You probably have noticed that with our products we offer some as giclee prints. And you may be wondering—what the heck is giclee, or giclée?
First, it's pronounced "zhee-CLAY" and basically it's a name for art printed with an inkjet printer; the term was conceived in 1991 by printmaker Jack Duganne. The word's origins are with the French word "gicler," which translates to "to squirt, spurt, or spray" (think of how the ink sprays onto the paper). When you see the term giclée used by a print artist, it usually means a high-resolution print of very high quality.
Giclée originated with an inkjet printer called IRIS, a high quality prepress proofing printer that was indeed an inkjet (this foils the idea that inkjets are always cheap). It was used to create sophisticated prints and reproductions of 2D art. Another great thing about giclée is that, opposed to the four-color offset lithography printing process, prints can be made one at a time instead of big batches, giving the artist more control over the production process. They also maintain the color longer than in litho prints.
While some artists balk at the term, it is becoming more and more accepted in the industry. We definitely embrace it here. Our giclée prints are made with an HP z3200 ink jet plotter.
For further reading, the article What's In a Name: The True Story of "Giclée" has additional insight.
Thus ends your artmaking history lesson for the day!
We know it says so on the front page, Free Shipping in November and December:
But wanted to clarify that you don't need a coupon code, or a Groupon code, or anything like that—free shipping comes automatically with every order! This is a sweet deal, especially since the holidays are coming up fast.
In the background of the image above, you can see our new shipping boxes, which are artful in and of themselves. We designed them ourselves and they make a great gift box, too.
So, order our products with the peace of mind that you won't have to deal with any of those pesky shipping costs. Find our prints in the "Products" drop down menu above, or if you feel like it, head to The Grommet, where I recently had a product launch. I'm still pretty psyched to have my prints available there!
I'm excited to share with you the news that I Lost My Dog launched TODAY on The Grommet. The Grommet is a great site full of interesting things, and I'm proud that my products are included in that category. You might think of a "grommet" in the traditional sense, as a metal ring used to reinforce holes in leather, cloth, shoes, canvas and other fabrics, but in this case, "Grommets are products with a purpose invented by people with stories." Awesome.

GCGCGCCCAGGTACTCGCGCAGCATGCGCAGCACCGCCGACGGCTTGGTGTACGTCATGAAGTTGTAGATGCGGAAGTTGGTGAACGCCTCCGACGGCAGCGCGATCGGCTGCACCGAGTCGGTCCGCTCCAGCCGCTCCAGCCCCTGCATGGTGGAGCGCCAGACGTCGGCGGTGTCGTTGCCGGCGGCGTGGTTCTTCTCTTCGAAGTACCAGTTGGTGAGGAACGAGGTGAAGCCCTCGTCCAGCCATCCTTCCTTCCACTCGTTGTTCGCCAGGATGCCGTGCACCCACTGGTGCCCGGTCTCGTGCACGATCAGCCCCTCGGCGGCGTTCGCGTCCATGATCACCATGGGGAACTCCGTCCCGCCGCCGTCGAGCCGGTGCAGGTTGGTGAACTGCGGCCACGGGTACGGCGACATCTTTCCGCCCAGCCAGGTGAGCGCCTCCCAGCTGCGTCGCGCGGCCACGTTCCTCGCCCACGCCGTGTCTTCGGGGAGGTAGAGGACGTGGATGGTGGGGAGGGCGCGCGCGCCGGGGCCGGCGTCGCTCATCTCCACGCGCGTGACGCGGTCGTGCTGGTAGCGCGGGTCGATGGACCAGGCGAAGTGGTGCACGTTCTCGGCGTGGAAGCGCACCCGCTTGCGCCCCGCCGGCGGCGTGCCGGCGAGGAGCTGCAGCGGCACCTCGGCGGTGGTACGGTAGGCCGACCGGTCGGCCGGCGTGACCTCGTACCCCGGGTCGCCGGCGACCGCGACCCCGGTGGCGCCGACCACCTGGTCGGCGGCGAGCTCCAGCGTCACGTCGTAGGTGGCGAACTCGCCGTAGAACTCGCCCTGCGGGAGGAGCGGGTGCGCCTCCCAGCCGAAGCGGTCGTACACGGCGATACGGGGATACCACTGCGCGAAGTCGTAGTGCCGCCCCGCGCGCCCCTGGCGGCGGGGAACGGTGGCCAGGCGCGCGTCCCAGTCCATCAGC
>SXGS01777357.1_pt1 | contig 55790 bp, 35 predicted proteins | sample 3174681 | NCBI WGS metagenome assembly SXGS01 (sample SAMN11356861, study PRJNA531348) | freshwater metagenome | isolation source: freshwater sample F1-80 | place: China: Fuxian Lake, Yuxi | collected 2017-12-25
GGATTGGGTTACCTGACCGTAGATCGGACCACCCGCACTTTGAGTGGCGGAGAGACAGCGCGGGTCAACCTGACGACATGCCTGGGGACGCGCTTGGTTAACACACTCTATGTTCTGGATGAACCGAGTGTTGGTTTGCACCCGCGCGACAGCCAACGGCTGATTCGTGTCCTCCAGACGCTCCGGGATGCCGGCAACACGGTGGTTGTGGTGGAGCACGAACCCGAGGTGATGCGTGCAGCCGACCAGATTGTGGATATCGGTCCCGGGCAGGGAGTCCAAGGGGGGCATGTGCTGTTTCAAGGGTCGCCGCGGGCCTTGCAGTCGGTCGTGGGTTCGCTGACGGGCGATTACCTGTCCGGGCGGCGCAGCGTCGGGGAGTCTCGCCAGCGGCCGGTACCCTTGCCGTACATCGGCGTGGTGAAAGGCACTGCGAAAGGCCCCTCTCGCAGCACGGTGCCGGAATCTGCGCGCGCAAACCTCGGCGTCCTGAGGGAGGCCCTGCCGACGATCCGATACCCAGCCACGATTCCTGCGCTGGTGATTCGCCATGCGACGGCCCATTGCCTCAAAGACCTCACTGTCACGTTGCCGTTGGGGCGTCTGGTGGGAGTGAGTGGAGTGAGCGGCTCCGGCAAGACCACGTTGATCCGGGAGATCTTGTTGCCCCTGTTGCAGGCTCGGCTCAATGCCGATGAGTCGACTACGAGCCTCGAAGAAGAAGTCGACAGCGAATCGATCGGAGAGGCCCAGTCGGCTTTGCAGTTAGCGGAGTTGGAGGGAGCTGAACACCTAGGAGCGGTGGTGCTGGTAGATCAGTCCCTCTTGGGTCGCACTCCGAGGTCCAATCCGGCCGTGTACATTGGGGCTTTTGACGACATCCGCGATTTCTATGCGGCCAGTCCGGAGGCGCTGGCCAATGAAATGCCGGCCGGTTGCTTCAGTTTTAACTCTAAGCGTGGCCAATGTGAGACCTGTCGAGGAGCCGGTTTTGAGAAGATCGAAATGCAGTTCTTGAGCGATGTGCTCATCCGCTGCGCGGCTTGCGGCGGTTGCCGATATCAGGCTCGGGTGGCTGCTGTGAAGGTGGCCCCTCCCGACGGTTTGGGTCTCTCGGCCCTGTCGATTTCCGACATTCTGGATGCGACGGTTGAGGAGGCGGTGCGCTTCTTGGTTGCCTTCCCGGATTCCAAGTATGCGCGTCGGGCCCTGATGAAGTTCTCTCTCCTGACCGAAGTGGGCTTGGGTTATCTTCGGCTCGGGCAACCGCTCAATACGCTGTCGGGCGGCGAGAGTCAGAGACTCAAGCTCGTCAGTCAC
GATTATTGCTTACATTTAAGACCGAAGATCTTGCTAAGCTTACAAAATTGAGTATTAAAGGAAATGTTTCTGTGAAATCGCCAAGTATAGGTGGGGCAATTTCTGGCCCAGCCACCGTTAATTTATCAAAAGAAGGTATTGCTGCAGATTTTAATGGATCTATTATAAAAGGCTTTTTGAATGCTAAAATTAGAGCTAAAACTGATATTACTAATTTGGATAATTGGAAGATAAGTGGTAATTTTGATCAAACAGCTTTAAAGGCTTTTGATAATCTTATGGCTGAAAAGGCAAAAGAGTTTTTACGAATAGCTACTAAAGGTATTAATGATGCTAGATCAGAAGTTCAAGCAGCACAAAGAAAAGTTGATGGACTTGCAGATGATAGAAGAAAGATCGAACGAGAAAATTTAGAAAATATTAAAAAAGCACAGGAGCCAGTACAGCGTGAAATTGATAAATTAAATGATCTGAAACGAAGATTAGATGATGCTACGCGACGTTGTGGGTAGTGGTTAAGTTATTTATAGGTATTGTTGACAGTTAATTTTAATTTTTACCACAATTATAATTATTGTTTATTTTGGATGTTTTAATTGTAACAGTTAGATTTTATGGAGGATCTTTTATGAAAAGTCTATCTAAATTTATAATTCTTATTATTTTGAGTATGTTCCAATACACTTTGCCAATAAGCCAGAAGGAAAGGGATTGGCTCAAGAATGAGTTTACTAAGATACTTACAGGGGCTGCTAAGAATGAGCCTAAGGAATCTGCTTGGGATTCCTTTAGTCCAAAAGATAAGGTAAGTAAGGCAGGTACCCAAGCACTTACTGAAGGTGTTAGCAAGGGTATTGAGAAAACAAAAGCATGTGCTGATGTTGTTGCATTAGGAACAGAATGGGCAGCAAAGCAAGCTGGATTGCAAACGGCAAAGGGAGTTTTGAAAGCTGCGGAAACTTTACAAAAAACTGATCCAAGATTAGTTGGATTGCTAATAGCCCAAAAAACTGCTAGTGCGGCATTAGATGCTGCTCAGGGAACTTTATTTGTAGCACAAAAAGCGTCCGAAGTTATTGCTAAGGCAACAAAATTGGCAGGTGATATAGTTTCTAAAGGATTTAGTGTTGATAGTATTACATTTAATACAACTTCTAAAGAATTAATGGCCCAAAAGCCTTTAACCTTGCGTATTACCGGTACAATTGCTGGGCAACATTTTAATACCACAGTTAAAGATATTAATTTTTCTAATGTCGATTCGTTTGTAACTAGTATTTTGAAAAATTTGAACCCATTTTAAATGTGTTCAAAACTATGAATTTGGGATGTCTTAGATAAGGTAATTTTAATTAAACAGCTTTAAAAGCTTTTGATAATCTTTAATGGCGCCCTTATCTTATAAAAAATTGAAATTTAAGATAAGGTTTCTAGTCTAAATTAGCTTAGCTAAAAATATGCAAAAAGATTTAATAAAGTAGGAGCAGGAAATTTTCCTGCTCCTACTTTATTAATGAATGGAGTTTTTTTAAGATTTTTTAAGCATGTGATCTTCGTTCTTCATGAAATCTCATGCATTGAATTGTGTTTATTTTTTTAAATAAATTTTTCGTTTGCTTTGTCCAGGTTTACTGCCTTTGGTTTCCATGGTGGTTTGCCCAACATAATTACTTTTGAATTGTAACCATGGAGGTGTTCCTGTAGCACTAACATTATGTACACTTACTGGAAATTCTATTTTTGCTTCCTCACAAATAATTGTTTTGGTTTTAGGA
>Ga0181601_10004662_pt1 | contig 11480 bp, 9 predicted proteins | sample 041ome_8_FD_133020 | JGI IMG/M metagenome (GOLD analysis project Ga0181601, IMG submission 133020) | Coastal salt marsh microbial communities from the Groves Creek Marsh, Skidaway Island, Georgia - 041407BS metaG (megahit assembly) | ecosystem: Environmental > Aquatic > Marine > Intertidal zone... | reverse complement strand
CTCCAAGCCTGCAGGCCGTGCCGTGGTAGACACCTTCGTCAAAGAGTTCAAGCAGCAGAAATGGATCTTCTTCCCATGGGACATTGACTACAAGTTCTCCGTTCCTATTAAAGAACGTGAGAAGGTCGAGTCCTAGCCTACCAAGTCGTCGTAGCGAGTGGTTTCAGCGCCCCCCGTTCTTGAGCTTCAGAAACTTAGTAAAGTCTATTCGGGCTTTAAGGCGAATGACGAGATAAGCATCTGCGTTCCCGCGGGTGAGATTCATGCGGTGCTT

Here's what they wrote about me and I Lost My Dog products:
When you think of your favorite places, you can’t help but smile. The same thing happens when you see locations near and dear to you brought to life in a one of a kind way on typographic maps by graphic designer James McDonald.
In celebration of the unique landmarks and details that make different cities, boroughs, and towns special, James draws every aspect of his maps by hand right down to each individual letter—not a single typeface is used; every word is custom-designed. The result is more than a map. It’s a typographical tribute and work of art. James' background as a graffiti artist in his youth, work as a graphic designer, and his passion for travel are evident in each piece he creates.
James uses high-end paper and ink on an ink-jet plotter in order to transform his hand-drawn creations into gallery-quality giclee prints in sizes that are easy to frame and affordable enough for all to enjoy.
The maps are very colorful and full of my signature typography style, and are priced at $39.95. Prints are easy to frame and fit into ready-made frames; they are a great conversation starter in any home. Check out this post to learn more about framing your art after purchase.
I look forward to your business over at The Grommet!
The topic of framing our art came up on our Facebook page recently:
"All of our prints are made to fit standard frames. 11x17, 18x24, 12x36 are all standard sizes you can get at your local mom and pop frame store or the bigger chains. Michael's has a large variety and great coupons and weekly sales. We make it easy for you."
This is definitely a built in benefit, making it easy to frame your new ilostmydog art. You can see how some of our prints have been framed—very simply:
To give your print a little something extra, you can add a mat to your framed print. Our friends over at 20x200 put together a video on this very topic—enhancing your art with a ready-made frame and a custom mat. Some of the guidelines are:
- Simple frames are better (especially if you're on a budget)
- A black frame is a great choice (and hides wear and tear easily)
- Buy a frame bigger than a piece (e.g. for a 8x10 print, go for a 14x17 frame)
- Shop around for frames.
- Inspect for damage first.
- Get a custom mat (throw out the one that comes with the frame).
Check out the video for more tips, especially when it comes to the custom mat.